I find m6yself typing this post on a dodgy library co6mputer that keeps adding fi5ves,= sixes and equals signs to 6my words,= and instead of going through the hassle of fixing it=, I’m6 going to leav5e it as it is. BEHOLD THE TESTAMENT TO DODGY KEYBOARDS. (I notice that typing in all caps seem6s to sort it out. Huh.)
Anyway,= Septem6ber was another m6ellow m6onth for 6me. I spent it in m6y usual routine of reading=, writing, and going on weekly trips to the cinem6a (Detroit,= The Lim6ehosue Golem6,= Kingsm6an 2 and Lucky Logan). My 6main endeav5our has been getting started on preparing som6e horror-them6ed articles for October. I’5ve got a bu6mper crop co6ming along and no m6istake…
Articles published elsewhere this m6onth:
Article topics for October and beyond:
The latest part of my Women in British Animation series is live at WWAC. This time, the topic is Gillian Lacey…
“I, Zan Zanat, resolved to do what none ever had done, to explore the cosmic cloud’s interior.”
—Zan Zanat, “The Cosmic Cloud”
Lately I’ve been doing a deep-dive into the history of the space opera genre. The term “space opera” was coined in 1941 (as a pejorative) but an earlier, more significant date in the genre’s history was August 1928, the magazine cover-date of three significant works: Edmond Hamilton’s “Crashing Suns” (in Weird Tales), the first instalment of E. E. Smith’s The Skylark of Space (in Amazing Stories) and Philip Francis Nowlan’s “Armageddon 2419 A.D”, starring an early incarnation of Buck Rogers (also Amazing).
I’ll start by looking at “Crashing Suns”. This was the first of Hamilton’s eight Interstellar Patrol stories, which were published in Weird Tales between 1928 and 1934; aside form the novel-length Outside the Universe, all were short stories. Five of the stories were collected in a 1965 paperback, also called Crashing Suns. I’m basing the post on this book, and off the top of my head I can’t confirm if there are any differences between the stories as republished in 1965 and the original Weird Tales editions.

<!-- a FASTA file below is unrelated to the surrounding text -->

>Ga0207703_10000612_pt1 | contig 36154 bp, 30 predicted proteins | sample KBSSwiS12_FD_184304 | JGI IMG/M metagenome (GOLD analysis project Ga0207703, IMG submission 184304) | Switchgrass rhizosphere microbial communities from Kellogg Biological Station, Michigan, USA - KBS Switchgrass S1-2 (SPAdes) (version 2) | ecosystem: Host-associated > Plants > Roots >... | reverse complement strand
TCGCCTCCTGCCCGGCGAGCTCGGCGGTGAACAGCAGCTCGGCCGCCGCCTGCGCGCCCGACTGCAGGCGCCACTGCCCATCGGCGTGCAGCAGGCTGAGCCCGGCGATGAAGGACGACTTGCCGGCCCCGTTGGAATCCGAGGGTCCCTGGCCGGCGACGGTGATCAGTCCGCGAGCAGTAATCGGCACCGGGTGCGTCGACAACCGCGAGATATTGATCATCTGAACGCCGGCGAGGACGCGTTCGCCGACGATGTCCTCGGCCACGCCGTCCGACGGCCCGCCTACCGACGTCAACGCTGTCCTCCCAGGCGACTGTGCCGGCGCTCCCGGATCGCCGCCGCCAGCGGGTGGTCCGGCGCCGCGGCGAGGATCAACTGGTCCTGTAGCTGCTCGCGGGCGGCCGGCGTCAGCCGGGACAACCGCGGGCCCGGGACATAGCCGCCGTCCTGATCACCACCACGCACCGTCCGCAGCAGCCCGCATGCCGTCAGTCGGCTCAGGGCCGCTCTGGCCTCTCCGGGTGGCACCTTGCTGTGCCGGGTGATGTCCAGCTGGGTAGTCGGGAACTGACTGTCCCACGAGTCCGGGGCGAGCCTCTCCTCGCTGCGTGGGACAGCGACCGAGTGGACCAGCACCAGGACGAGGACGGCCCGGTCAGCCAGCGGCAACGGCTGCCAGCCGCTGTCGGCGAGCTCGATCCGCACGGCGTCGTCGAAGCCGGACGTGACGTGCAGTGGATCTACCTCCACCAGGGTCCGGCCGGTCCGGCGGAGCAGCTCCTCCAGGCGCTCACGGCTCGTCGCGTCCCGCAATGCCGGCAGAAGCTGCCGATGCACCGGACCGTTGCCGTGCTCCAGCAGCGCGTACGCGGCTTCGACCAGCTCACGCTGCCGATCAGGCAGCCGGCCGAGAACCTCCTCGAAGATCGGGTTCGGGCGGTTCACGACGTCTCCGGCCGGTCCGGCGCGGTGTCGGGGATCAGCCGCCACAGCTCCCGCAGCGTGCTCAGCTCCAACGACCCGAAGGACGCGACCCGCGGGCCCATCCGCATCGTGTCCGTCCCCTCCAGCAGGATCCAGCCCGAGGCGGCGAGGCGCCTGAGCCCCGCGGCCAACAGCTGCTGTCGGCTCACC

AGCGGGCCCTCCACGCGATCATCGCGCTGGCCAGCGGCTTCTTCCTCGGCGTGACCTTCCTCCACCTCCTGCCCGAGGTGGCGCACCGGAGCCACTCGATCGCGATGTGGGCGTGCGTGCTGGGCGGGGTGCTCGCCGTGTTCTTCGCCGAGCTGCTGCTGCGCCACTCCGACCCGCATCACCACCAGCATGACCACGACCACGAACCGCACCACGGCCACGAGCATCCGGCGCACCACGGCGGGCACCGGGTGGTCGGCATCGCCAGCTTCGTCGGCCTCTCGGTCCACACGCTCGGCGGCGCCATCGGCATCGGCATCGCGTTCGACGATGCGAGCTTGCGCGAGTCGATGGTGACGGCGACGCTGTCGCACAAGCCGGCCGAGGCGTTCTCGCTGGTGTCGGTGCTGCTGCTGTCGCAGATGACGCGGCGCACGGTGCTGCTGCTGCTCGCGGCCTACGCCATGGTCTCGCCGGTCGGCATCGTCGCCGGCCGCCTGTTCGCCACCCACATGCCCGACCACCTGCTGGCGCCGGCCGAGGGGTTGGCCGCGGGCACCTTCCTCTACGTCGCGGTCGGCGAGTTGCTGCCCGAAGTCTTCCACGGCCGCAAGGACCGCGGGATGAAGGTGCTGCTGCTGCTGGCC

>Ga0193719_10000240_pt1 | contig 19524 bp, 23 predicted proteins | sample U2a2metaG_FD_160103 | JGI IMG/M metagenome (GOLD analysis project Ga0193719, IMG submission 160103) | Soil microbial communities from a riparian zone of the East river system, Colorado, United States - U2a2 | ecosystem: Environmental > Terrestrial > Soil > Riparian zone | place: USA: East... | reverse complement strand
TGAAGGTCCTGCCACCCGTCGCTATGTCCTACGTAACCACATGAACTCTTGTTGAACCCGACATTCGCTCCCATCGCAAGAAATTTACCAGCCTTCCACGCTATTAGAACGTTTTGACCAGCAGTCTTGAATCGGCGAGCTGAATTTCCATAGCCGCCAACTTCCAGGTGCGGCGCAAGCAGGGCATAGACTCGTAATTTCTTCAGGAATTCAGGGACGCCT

Continue reading “Space Opera Archeology: Edmond Hamilton and the Interstellar Patrol”
My issue-by-issue overview of Amazing Stories has reached 1927! Journey ninety years into the past and discover such long-forgotten stories as “The Man with the Strange Head”. Plus: the first instalment of Amazing‘s regular letter column, where you will encounter people getting grumpy about scientific inaccuracies and somebody who thinks the main character in one of the stories is a real person.
Do you smell something? Could it be the smell of some fresh, new Belladonna…?
Yes, there’s a new Belladonna issue out. This time around your humble Honeys discuss their favourite Final Girls and high school horror flicks; Monster Honey Sarah reviews Tragedy Girls; Guest Honey Nicole offers her take on the novels of Jeff Menapace; celebrates the recent Musical Horror Honey Brittany charts the curious history of Reefer Madness; Gamer Honey Jess plays Shadow Warrior; Head Honey LinnieSarah says goodbye to HBO’s The Leftovers and educates us on Kevin Costner’s erotic thrillers; (other) Head Honey Kat compares The Fifth Element to Luc Besson’s latest, Valerian; and multi-talented cover star Nowal “Goldie Goodnight” Massari submits to a Q&A session. And, of course, we celebrate the recent resurgence of creepy clowns with Classics Honey Samantha’s look at the Lon Chaney classic He Who Gets Slapped and Supernatural Honey Kim’s take on Clowntergeist. There’s still more besides!
Seriously, if there’s nothing here that appeals to you, you must be the illegitimate offspring of Fredric Wertham and Mary Whitehouse.
As always, my personal fiefdom is Belladonna‘s comics section. This month I’ve reviewed Natasha Alterici’s Heathen and the first title from the new Hammer line, The Mummy: Palimpsest.
Also on offer is the latest instalment of my comic Midnight Widows. This is actually a sad moment for me, as it marks the last instalment to be pencilled by the talented Rosie Wing, who is off for pastures new. Visit her on Patreon, Twitter or Facebook and wish her the best of luck for her future endeavours!
Spot the Easter egg reference to a famous silent horror film.
Inker-colourist Marcela Hauptvogelova is still on board, and starting next month I’ll be jamming with her to create more adventures for Edith, Kateryna and Gabriela.
So, if you want to check out the latest bloody bounty of Belladonna, head on over to the official website or to MagCloud to pick up your copy.
I was looking around YouTube and found this compilation of early-90s British TV ads for the Sega Mega Drive (that’s the Genesis, for readers in the US). Boy, what a time capsule they are. And not only because they hype a bunch of 16-bit platformers as cutting edge entertainment technology.
Originally, the ads starred a barber played by Bottom‘s Steven O’Donnell, who turned his customers into cyborgs via a process called the “cyber razor cut”. This was intercut with footage from Mega Drive games because… cybernetic organisms spend their time playing Sonic the Hedgehog, or something.
Continue reading “Nineties Kid Nostalgia: Sega Pirate TV”